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Q&A: What personal items are appropriate for display on employee workspaces?

Question:

Can you provide guidance on what personal items are appropriate for display on employee workspaces? We’d like workstations to look professional and organized, and we’re concerned that some currently displayed items (small toys, etc.) give the office an unprofessional and cluttered feel.


Answer from Russell, SPHR, SHRM-SCP:

Employers typically decide what amount and type of personal items are appropriate based on the culture of the organization. In a workplace that needs to maintain a formal and professional image — perhaps because it has frequent visitors — the employer may want individual workspaces to look neat and tidy. Casual workplaces probably don’t need the same restrictions. Basically, it comes down to what you’re comfortable allowing.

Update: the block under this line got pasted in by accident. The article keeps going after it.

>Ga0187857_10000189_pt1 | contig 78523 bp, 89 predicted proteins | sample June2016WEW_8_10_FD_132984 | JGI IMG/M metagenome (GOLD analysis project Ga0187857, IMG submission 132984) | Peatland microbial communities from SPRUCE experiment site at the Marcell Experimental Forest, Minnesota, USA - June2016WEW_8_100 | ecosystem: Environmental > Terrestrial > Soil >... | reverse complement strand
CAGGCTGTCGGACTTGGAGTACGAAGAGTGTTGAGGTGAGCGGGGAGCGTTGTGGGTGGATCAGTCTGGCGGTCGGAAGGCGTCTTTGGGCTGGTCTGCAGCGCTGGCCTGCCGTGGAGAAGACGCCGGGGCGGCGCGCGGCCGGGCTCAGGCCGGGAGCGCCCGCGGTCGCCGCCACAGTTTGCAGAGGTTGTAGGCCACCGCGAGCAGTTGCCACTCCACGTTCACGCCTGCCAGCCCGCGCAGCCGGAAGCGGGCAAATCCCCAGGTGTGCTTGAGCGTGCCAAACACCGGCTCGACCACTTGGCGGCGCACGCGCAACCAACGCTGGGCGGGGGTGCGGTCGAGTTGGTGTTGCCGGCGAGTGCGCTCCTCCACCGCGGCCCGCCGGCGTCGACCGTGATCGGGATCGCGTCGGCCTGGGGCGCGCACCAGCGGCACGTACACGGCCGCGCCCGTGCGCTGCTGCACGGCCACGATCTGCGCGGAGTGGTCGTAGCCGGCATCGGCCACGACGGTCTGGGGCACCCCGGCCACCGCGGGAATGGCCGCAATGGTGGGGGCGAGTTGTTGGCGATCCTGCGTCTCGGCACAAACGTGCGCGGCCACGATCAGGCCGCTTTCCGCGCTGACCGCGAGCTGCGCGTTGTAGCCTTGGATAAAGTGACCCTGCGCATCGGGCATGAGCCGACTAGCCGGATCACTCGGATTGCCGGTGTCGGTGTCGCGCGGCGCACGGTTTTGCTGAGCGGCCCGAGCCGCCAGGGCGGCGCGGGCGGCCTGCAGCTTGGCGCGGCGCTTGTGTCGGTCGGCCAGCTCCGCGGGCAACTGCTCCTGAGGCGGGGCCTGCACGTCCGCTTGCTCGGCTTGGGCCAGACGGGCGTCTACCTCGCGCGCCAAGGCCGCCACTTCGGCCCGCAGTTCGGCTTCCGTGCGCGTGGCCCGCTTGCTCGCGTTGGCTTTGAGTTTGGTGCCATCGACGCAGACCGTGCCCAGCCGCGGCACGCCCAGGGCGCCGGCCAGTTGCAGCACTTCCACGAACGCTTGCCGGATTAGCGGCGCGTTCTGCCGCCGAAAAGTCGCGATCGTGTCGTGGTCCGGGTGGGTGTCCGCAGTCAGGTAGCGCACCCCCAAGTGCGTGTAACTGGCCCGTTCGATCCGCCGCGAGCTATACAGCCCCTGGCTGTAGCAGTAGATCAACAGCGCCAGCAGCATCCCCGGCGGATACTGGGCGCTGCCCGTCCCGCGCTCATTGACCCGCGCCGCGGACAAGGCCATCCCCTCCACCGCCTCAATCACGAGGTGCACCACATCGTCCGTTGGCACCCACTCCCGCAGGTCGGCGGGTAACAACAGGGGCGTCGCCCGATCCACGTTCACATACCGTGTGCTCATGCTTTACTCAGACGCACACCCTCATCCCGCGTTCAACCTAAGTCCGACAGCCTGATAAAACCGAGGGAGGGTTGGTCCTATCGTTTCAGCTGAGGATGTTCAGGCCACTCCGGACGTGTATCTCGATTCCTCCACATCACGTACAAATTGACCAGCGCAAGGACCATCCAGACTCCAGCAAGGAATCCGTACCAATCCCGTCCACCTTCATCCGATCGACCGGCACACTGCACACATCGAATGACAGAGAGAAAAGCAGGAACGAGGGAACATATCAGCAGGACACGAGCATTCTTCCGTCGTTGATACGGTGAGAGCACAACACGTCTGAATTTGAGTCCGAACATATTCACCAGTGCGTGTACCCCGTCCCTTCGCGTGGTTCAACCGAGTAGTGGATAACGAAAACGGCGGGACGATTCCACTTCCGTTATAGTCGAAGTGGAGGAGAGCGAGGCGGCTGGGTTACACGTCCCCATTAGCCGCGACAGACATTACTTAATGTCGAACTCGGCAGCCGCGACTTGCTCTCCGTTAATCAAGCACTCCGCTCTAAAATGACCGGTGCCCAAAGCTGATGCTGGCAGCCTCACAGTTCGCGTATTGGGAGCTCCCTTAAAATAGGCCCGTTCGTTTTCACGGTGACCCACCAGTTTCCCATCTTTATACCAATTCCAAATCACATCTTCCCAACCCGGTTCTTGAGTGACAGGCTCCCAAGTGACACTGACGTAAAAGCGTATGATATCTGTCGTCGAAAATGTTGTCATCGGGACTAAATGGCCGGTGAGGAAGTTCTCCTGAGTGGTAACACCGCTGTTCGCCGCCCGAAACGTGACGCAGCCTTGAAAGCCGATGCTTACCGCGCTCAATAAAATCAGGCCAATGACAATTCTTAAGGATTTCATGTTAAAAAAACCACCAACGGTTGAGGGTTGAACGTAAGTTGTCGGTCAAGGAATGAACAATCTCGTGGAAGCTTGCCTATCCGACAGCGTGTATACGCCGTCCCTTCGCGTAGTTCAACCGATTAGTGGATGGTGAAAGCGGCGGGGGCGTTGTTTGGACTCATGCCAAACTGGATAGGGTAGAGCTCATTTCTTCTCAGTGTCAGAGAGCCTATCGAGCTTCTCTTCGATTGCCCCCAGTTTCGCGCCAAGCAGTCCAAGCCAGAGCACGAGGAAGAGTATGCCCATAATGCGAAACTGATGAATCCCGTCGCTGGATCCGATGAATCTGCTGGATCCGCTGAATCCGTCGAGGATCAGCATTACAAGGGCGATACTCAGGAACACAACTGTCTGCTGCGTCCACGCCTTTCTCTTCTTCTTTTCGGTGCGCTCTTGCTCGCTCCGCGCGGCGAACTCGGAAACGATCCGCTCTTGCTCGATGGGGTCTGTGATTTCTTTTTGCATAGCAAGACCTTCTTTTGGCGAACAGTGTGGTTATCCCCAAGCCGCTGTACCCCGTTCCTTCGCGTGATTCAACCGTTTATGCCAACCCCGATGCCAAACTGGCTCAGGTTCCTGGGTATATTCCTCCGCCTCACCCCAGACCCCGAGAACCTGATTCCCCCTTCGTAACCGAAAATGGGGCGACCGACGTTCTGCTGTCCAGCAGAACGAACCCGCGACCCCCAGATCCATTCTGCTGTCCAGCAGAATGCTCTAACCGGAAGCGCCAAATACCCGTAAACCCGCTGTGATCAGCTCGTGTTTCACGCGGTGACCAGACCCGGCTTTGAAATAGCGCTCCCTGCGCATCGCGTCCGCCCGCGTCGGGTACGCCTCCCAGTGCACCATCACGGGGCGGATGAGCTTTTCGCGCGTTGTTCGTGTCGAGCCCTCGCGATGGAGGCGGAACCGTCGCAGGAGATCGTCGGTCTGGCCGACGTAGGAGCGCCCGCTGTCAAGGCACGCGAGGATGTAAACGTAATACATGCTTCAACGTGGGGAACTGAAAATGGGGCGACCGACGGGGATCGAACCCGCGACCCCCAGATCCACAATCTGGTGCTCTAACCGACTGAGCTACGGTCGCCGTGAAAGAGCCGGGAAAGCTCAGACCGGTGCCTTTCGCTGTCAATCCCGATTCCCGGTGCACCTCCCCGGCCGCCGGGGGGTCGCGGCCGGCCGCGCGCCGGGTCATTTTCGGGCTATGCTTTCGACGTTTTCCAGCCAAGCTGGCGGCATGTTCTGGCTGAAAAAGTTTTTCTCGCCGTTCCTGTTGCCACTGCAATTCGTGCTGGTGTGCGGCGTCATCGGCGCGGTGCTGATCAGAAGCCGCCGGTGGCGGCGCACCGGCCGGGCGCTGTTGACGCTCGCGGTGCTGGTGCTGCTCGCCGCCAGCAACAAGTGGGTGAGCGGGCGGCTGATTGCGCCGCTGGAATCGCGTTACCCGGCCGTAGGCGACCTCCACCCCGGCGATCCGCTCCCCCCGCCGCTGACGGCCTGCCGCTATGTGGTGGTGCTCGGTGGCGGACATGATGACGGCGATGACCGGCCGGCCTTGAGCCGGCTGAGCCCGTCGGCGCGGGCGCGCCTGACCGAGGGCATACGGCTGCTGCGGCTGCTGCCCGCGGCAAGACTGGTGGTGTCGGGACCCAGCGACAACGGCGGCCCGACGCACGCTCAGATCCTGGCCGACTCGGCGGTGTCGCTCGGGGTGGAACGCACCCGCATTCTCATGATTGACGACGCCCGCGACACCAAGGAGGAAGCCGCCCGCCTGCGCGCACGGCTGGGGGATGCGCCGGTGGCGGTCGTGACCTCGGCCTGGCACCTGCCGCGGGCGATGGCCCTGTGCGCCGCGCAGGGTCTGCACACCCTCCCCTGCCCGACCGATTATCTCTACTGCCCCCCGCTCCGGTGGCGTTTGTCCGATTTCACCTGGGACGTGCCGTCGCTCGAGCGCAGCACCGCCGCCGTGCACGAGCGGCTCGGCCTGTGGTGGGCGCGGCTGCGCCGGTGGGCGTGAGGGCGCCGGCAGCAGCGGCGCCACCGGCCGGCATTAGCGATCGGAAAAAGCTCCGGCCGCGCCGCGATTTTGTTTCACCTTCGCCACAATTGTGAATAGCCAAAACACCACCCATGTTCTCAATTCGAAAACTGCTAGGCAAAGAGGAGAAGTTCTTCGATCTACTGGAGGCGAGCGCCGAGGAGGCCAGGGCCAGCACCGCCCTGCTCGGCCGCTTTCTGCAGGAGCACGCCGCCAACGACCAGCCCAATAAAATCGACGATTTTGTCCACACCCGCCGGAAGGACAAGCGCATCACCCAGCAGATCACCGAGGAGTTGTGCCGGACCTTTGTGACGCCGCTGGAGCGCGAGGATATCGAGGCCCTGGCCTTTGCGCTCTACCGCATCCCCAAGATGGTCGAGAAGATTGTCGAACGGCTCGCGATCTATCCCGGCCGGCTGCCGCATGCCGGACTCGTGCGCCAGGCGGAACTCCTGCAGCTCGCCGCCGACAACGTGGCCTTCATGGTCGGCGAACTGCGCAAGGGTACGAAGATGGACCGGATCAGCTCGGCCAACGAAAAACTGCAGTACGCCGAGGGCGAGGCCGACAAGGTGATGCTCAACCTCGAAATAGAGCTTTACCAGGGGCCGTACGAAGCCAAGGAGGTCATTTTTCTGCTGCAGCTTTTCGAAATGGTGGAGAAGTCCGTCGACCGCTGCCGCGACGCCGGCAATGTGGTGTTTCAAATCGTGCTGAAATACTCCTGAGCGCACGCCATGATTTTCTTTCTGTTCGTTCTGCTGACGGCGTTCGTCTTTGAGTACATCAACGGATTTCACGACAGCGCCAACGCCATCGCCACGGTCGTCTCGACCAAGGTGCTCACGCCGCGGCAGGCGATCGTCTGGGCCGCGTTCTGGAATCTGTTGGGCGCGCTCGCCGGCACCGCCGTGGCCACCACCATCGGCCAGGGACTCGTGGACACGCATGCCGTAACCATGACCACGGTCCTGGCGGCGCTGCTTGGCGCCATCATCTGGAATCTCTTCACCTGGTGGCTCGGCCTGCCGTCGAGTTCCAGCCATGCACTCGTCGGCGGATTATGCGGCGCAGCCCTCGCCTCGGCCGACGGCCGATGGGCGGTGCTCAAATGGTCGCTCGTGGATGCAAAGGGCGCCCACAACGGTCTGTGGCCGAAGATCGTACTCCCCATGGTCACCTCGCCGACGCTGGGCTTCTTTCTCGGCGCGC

Unless there is an ongoing problem with what employees are putting in their work areas, I recommend against having a specific policy on the matter. Flexibility is often best as it allows employees to be creative and make their workspaces their own. For what it’s worth, when there are things in the workplace to psychologically interact with (like plants, personal photos, and art), employees tend to be more productive and engaged.

Of course, you’d want to prohibit anything that is harassing, offensive, or causes a workplace distraction. These prohibitions, however, should already be covered in your code of conduct and harassment policies.

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Russell has over 13 years of union and non-union human resources experience, during 10 of which he has held regional and director level HR roles in the healthcare, hospitality, property management, and engineering industries. He holds a BA from Indiana University and is an HR Specialist honor graduate from the US Army’s Adjutant General School. Russell has been a member of SHRM since 2004 and has worked as a pro bono HR Consultant, supporting small non-profit organizations.

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